July 14, 2008
Mr. Chin and Mr. Choy
Frank Chin at the Hall Street Grill
Mr. Chin came to Portland, and he has left Portland. Mr. Choy has done the same. Portland will never be the same. Thymos will never be the same. An entire world of possibilities has opened for our organization and our city, and our knowledge of strategies for Asian American change virtually quadrupled overnight. All this, and the event isn't even over yet--Lawson Inada speaks next Friday at the Red and Black Cafe. Go here for more info.
A brief recap:
The screening of "What's Wrong with Frank Chin?" attracted about forty people, which was smaller than our Vincent Chin event last year, but which was about the same size as the WWWFC screening in Seattle three years ago when the film first came out. We expected smaller numbers than Vincent Chin since we were talking about literature rather than hate crimes, but that we could equal Seattle was remarkable considering:
a) We have so few Asian people here, significantly less than Seattle in both numbers and percentages.
b) Frank Chin wasn't scheduled to be at the screening.
c) Three years have passed, and the film is no longer a new release.
d) We're located in a city where the JACL, an organization that Frank criticizes in the film, is by far the most powerful Asian American civil rights group in town. (Our local Portland JACL was actually a sponsor of this event and is probably the only JACL chapter ever to sponsor an event around Frank Chin. Mad props to them for valuing truth and people above politics.)
In addition, it was remarkable that we were able to get people to turn out for a movie about a man who is so different from the mainstream. Last year when we publicized Vincent Chin, we were in all the papers, all the Asian American websites (helped in large part by Asian Pacific Americans for Progress), and on all the airwaves. Everyone wanted to help us. We were riding a wave of popularity that we didn't deserve. This year, our event was listed in only one newspaper--the Asian Reporter--and only the Fighting 44s and Fallout Central publicized it. All the other major outlets either refused or didn't respond, and we fought for every bit of coverage we could get.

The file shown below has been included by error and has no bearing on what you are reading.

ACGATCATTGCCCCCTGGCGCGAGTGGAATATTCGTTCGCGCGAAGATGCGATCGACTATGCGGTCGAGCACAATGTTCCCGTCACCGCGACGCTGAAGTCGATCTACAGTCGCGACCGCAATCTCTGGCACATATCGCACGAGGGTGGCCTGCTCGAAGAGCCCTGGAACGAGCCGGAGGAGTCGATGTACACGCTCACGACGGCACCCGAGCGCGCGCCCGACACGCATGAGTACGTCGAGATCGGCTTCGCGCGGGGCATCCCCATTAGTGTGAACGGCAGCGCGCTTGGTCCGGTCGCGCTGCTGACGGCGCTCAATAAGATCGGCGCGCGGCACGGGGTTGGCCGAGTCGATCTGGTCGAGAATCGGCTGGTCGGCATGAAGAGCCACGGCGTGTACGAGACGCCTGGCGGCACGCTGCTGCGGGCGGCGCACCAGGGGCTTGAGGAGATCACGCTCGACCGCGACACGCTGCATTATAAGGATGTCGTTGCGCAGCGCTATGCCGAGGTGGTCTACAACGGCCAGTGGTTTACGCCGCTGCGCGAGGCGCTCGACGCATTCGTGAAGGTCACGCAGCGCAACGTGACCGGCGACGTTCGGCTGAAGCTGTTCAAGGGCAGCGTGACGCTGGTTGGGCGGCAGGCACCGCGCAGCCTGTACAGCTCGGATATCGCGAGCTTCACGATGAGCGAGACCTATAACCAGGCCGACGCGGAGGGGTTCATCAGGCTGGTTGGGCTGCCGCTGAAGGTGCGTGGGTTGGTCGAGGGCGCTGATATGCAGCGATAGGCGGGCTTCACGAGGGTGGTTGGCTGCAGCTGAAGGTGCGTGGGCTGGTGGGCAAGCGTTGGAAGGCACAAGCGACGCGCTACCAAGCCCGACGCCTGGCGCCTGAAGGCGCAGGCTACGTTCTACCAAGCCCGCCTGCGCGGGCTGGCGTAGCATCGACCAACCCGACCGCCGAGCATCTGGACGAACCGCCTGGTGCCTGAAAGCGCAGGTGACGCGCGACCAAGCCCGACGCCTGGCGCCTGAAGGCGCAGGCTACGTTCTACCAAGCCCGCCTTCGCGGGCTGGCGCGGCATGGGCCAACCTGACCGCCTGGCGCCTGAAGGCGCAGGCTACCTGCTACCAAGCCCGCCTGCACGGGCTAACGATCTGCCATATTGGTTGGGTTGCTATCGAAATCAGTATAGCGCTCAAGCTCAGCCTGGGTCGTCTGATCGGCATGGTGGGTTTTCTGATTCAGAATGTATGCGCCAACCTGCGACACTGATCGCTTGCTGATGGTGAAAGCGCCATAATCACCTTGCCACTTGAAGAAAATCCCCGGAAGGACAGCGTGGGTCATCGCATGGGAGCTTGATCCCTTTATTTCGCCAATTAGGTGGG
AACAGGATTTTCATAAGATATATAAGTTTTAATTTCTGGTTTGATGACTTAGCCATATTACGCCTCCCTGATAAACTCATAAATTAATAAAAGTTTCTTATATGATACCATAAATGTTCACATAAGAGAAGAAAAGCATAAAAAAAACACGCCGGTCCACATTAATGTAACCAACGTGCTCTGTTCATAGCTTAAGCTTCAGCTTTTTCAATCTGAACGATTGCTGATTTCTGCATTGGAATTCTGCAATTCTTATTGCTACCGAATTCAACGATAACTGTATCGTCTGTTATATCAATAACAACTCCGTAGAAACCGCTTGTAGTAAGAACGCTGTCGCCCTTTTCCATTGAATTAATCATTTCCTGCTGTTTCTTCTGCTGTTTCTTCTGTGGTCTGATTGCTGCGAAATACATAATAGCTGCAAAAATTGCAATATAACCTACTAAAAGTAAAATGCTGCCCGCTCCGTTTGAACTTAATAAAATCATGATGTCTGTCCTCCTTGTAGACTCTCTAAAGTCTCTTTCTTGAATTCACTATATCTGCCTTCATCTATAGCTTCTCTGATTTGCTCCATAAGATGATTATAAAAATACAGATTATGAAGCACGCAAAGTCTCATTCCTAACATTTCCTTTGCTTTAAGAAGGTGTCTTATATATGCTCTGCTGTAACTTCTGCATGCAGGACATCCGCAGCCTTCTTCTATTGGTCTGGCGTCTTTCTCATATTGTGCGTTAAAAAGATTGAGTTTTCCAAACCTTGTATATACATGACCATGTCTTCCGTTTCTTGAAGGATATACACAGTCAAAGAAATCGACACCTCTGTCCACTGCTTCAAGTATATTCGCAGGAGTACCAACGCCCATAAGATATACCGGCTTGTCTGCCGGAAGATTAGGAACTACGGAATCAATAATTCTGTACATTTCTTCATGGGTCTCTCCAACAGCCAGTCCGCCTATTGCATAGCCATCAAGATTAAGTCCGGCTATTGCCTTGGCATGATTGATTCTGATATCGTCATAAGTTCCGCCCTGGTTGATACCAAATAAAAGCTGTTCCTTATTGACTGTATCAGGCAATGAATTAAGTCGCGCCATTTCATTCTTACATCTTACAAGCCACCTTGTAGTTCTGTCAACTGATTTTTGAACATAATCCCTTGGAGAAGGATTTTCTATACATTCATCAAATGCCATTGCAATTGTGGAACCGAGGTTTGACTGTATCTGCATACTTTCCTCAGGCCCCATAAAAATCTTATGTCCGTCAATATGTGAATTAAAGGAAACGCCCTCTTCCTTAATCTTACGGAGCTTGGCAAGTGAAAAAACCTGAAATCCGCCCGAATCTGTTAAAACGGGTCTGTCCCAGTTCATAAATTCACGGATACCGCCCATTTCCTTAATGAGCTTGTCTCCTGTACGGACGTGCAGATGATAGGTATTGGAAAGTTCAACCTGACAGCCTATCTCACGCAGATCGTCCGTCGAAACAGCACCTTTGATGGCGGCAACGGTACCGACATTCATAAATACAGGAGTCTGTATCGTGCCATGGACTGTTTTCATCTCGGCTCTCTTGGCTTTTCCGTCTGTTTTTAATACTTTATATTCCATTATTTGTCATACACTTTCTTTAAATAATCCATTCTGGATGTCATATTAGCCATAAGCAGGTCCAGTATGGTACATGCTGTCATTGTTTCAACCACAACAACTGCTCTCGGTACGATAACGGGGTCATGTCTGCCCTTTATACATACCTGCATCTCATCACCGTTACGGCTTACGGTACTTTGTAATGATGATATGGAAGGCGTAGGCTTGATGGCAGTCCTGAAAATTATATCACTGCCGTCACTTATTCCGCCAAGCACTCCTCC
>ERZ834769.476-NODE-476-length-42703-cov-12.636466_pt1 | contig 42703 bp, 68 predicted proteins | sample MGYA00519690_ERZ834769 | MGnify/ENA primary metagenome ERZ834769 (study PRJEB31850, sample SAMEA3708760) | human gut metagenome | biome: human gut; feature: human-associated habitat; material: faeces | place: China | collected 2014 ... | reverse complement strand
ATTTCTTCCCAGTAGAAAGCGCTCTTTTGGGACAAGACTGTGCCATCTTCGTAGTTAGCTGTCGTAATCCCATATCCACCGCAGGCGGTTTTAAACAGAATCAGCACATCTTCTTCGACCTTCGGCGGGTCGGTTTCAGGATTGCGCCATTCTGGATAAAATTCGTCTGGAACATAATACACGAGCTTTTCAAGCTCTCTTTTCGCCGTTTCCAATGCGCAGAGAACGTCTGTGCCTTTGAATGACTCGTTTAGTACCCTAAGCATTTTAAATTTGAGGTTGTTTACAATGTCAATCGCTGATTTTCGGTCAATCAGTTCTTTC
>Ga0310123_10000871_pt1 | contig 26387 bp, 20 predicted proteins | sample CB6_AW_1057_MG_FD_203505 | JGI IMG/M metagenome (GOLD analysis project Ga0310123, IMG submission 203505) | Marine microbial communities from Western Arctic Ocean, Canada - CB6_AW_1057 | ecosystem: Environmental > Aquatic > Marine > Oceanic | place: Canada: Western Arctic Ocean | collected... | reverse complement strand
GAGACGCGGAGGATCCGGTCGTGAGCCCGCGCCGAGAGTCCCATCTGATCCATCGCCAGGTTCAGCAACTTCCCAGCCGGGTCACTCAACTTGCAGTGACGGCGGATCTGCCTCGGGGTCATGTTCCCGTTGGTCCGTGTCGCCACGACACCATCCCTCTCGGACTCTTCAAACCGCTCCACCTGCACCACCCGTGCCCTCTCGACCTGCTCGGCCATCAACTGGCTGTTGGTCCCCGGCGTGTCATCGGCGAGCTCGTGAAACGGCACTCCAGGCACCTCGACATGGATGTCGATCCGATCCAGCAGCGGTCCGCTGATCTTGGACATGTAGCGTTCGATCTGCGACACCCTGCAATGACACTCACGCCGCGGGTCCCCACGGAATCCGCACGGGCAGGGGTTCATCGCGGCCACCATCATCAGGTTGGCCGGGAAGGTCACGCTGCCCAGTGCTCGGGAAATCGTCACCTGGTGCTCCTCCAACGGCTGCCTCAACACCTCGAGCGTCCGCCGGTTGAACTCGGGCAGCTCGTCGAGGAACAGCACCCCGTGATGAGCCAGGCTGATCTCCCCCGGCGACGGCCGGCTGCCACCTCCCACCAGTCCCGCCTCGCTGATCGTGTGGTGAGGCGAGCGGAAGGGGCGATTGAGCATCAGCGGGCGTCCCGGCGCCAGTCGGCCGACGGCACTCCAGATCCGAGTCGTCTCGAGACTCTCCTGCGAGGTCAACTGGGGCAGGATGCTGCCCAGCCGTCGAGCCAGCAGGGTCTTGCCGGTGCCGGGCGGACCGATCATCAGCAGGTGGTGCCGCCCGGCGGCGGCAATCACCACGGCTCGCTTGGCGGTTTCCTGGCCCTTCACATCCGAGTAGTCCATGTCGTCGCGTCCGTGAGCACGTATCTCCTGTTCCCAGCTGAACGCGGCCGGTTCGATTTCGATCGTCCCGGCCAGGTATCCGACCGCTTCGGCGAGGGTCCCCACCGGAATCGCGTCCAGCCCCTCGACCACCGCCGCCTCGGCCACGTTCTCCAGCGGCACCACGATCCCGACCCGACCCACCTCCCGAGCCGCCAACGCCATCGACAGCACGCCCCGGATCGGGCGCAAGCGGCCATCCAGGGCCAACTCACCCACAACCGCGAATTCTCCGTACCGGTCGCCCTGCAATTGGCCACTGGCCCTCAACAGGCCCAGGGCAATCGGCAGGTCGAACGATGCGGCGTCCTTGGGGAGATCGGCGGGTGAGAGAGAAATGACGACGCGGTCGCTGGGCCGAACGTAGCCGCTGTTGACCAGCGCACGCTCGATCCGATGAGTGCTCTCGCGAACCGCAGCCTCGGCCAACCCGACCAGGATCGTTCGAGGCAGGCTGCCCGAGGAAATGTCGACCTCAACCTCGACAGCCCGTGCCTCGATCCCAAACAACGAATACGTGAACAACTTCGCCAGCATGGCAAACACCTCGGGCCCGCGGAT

(Though I must admit that my time as a 44 prepared me well for this. I still don't know who else lists the 44s on their blogroll...)
The film was amazing as always, and for those who haven't yet seen it, check it out. You can order it from Curtis's website.
As for the event itself, the organizers had had much discussion about Frank Chin not being at the screening of his own film--Frank himself had said that he preferred not to be there--but in the end, Frank's keen foresight once again proved to be correct. Having a discussion with Curtis Choy alone allowed people to ask Curtis questions about his film, about life as an independent filmmaker, and about his relationship with Frank Chin. People asked very interesting questions about what went into the film and what didn't make the final cut. I won't go into his answers (you had to be there, and it's top secret), but it provided a very different perspective from the Seattle event, which was focused more on activism than the film itself. I actually liked our event a lot more, even though I must admit that it was fun watching Frank verbally pound the shit out of a Seattle heckler three years ago.